West Valley Preps
A dominant performance in the 400 meters this spring has left recent Liberty graduate Asiah Fields with a dilemma — although it is a pleasant problem to have.
Ten NCAA Division I schools offered her scholarships in the course of the last year. Now, she only has a week or two to pick one.
The bounty include Northern Colorado, Arizona, TCU, Ohio State, Oklahoma State, Grand Canyon, Tulsa, California-Riverside, Iowa State and Arizona State. She said she hopes to make a decision sometime this week.
“It’s a little more nerve-wracking because you have to make that right decision of where you want to go,” Fields said.
Lions girls track coach Bob Morris said Fields’ senior year performance was more of a reset than a breakthrough.
“As an eighth grader she was running times that probably would have won state. To have that accident happen, especially when you’re young, sometimes the patience isn’t there. Last year and this year, it was really awesome to see,” Morris said.
Fields burst on the scene in her freshman year, finishing fourth in the 200 and second in the 400 at the Chandler Rotary.
Later that month, Fields tore her ACL. She spent her sophomore year recovering from this injury and a pulled hamstring.
Healthy in her junior year, Fields won the Division II 400.
“Really the big goal was trying to get faster. She ran more 100s this year than she had in the past. Basically, it was to try and get her up to where she would have been. After that accident she had her freshman year, her sophomore year was just trying to come back from that,” Morris said.
Both the runner and her coach credited her father, Brad, with her advanced learning curve. Brad Fields founded the Spartan Speedsters Track and Field Club in 2010 and also was a Liberty track assistant from 2015-2017.
This year, he is the head coach at Glendale Community College.
“It’s a great thing to have because my dad is not going to sugar-coat anything. He’s going to talk to me just like he would any other athlete. He’s going to tell me up front what I need to fix and that’s how I have grown as an athlete,” Fields said.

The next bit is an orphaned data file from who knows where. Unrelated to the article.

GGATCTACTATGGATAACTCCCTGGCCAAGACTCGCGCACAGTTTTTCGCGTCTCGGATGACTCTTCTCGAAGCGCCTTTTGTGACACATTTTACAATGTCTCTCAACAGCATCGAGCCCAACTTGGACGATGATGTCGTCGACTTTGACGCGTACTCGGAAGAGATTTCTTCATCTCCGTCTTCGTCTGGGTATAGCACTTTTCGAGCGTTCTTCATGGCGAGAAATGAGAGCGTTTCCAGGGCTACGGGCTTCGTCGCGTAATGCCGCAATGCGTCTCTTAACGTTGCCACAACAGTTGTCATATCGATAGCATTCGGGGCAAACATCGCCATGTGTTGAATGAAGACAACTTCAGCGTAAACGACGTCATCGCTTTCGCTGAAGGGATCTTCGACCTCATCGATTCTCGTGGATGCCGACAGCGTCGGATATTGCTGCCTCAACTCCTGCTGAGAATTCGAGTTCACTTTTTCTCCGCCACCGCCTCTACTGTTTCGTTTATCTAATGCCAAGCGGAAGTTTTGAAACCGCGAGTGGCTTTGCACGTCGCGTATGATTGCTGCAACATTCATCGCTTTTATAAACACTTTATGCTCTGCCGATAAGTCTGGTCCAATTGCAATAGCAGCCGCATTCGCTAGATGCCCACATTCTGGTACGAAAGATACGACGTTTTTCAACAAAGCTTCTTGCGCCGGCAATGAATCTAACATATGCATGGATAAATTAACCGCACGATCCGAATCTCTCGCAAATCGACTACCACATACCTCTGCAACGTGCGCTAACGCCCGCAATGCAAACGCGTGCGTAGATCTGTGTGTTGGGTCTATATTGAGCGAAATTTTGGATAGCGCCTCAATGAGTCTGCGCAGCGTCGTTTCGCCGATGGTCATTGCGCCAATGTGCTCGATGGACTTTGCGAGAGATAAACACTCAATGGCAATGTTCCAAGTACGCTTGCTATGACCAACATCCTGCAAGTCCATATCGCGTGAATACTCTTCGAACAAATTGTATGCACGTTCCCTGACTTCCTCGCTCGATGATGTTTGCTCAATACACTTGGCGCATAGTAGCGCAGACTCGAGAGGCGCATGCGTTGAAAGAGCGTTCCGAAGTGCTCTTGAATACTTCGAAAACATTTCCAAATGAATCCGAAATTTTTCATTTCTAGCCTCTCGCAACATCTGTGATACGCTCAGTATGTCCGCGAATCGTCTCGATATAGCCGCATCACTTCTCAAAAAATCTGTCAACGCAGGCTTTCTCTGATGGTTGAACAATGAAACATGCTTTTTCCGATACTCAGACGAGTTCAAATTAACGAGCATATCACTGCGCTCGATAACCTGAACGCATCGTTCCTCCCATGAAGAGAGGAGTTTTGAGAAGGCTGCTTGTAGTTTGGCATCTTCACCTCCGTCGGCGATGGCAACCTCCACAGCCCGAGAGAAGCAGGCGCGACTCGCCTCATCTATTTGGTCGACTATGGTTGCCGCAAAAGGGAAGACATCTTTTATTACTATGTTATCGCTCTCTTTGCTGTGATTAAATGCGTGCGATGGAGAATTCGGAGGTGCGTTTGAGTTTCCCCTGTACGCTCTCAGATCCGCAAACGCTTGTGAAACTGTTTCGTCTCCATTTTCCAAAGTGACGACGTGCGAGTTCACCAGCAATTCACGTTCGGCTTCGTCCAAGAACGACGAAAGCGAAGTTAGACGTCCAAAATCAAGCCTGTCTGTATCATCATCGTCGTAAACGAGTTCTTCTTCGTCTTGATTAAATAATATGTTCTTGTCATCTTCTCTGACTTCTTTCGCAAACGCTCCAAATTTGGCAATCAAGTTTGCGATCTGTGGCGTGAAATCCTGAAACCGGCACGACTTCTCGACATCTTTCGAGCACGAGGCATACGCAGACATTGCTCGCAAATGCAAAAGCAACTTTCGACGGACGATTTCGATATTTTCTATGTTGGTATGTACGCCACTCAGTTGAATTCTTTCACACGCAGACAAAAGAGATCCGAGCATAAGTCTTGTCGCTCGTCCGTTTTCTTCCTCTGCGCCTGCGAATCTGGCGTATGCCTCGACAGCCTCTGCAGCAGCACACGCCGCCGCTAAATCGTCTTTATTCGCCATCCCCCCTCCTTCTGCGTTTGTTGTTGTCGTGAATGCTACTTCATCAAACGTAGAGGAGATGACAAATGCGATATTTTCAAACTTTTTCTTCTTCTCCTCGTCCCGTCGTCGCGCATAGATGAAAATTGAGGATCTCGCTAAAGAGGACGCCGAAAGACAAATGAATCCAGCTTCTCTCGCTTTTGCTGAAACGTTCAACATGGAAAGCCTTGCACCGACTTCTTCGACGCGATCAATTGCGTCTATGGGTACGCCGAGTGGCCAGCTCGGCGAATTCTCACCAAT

Her top time as a junior was 55.99 at the Sun Angel Classic. Fields’ goal was to run times fast enough to get a scholarship.
Mission accomplished — one year later at the ASU meet. She won in 54.59, pulling away from Westside rivals Samantha Deane of Verrado and Dorian Nesby of Valley Vista.
“Dorian Nesby pushed me in the beginning. It was about who finished stronger,” Fields said. “It was special, breaking the Sun Angel Classic high school record for the 400.”
Windy conditions during the state finals each of the last two years, ensured Fields would not match her Sun Angel times.
But the gusts also ensured no one in Division II could hang with her.
“If the wind is blowing like that, she’s just going to power through it while some of those smaller girls, who might be a little faster, are going to have a little trouble,” Morris said. “When she got around that 300 and down the final straightaway, she basically just bullied herself right through that wind, because she’s so strong. She pulled away from those other girls and a couple had faster times than she did. Everybody was about the same until the 150 mark and right after that it’s brute strength and endurance, which she has quite a bit of. It looks like she’s accelerating and the others aren’t.”
On the scoreboard, it translated to a winning time of 54.90, an unheard of winning margin of more than a second over Deane (56.22)
“It’s a good feeling. I’ve done it before, so it’s nothing new,” Fields said.
She also helped the 4×100-meter relay win the state title.
Her final meet of her high school career (sort of) was the Great Southwest Track & Field Championships May 31-June 2 in Albuquerque, N.M. She won the 400 B race at the multi-state meet in a time of 54.71.
Then it’s off to college, where Fields said she will study dentistry, which means majoring in biology. One advantage for Ohio State, she said, is that the university offers a dental hygiene degree.